In one of my earlier lessons, I have scratched the surface of the concept of Sharp and Flat notes in western music. This lesson takes it up a notch and focuses on its application. For that, I have created two exercises using the 1st String (e) notes of the guitar. These exercises will help you get a good hold on how the Sharp and Flat note concepts work on the guitar frets in a real-life playing/practicing scenario.
Important Facts about Sharp and Flat Notes
A note will have a Sharp note only when there is whole tone or whole note interval with the next note. A Sharp note is indicated by the sign “#”.
For e.g. the tonal interval between the notes E and F is half, so E wouldn’t have an E sharp. So if you say E sharp, you will play the note F.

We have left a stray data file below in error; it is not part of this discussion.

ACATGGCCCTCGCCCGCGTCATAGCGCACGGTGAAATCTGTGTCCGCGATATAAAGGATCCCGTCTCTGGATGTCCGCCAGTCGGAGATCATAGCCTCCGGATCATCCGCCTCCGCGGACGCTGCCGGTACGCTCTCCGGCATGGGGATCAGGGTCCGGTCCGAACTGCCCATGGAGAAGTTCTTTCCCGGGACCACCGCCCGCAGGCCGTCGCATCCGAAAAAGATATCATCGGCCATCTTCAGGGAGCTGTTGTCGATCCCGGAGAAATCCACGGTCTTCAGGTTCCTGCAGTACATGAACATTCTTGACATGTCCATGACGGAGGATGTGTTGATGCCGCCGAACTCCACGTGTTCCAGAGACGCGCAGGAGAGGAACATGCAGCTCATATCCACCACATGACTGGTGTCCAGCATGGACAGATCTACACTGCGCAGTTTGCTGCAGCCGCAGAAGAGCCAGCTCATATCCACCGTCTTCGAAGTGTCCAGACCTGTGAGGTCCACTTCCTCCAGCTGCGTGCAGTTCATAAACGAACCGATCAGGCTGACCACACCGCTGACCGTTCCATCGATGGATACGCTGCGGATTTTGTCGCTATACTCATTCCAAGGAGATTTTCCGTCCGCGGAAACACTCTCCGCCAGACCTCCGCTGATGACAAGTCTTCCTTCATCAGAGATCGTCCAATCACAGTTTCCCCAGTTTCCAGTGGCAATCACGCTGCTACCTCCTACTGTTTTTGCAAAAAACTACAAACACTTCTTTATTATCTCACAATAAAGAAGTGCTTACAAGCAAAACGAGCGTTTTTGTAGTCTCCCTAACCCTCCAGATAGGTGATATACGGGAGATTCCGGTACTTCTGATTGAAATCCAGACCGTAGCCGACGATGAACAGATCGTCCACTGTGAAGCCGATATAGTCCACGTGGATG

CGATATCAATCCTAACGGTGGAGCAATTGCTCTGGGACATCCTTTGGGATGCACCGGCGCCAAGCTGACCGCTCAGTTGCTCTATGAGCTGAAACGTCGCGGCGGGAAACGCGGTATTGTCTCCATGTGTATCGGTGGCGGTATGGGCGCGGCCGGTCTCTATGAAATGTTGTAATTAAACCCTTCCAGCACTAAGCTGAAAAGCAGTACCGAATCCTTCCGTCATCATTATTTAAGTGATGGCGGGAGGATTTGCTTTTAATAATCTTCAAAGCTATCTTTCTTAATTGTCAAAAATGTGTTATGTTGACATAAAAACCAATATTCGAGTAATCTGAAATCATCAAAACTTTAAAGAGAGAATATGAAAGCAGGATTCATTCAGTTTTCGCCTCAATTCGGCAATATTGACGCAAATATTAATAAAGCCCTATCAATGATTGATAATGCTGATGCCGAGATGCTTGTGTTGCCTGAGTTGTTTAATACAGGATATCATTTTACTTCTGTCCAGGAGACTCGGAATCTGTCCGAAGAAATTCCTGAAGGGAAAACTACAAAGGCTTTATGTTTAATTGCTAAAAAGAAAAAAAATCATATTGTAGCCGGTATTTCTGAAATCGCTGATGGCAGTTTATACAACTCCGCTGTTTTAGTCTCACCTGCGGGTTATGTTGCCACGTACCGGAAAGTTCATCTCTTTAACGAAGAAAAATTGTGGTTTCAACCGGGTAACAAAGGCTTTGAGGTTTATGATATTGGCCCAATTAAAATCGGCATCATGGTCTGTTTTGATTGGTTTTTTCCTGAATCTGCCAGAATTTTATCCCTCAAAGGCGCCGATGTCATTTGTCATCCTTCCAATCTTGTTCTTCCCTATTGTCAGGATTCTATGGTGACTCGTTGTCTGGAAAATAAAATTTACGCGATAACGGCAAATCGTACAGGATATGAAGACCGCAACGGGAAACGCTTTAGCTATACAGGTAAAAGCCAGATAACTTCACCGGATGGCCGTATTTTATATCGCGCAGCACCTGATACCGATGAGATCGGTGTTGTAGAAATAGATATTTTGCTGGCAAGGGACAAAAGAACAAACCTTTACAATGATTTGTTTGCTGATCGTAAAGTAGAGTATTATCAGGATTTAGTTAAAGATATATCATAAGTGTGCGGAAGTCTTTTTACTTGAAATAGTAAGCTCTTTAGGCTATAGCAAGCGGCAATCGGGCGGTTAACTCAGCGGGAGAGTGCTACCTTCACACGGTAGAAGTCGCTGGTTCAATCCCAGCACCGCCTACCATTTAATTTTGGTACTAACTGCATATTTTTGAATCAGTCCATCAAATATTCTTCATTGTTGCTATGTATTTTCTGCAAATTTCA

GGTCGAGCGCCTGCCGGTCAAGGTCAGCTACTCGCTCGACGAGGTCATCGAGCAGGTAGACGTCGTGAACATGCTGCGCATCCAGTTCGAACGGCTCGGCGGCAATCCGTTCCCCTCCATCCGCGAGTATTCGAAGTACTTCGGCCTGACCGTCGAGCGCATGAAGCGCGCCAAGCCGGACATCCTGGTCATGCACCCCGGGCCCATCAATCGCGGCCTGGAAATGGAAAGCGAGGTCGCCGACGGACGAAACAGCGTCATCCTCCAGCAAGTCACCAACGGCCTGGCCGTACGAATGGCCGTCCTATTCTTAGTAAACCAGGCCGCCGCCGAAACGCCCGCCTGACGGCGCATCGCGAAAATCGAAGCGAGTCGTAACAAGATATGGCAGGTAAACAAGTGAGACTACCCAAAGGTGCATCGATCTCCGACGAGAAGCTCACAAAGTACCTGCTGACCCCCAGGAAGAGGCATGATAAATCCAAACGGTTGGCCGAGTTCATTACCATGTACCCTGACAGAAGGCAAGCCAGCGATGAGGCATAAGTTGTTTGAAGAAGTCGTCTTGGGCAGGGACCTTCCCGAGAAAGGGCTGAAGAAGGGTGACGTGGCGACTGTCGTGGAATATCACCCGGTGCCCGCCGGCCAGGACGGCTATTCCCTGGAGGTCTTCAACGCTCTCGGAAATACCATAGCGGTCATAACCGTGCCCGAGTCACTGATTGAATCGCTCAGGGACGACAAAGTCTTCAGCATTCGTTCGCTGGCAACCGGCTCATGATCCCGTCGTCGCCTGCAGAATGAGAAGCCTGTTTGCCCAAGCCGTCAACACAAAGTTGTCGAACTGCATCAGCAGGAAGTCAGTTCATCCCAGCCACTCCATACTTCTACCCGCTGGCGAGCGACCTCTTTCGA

With regard to a guitar fretboard, a half step note would be the adjacent fret and a whole step note would be one fret apart.
Similarly, a note will have a Flat note only when there is whole tone or whole note interval with the previous note. A Flate note is indicated by a sign similar to “b” in standard musical notation.
For e.g. F wouldn’t have an F flat note because the tonal interval with it’s previous note i.e. E is only half step.
A natural note is nothing but a note which is neither Sharp nor a Flat. This becomes necessary if you want a note to remain as it is or natural if a sharp or flat is indicated at the beginning of the notation.
[Video] Sharps and Flats for Guitarists
This video will give you a much clearer understanding of the concept of sharps and flats. Please do watch it.
Sharp Notes on the 1st String (e) – Open Position
Flat Notes on the 1st String (e) – Open Position
Sharp Note Exercise
Flat Note Exercise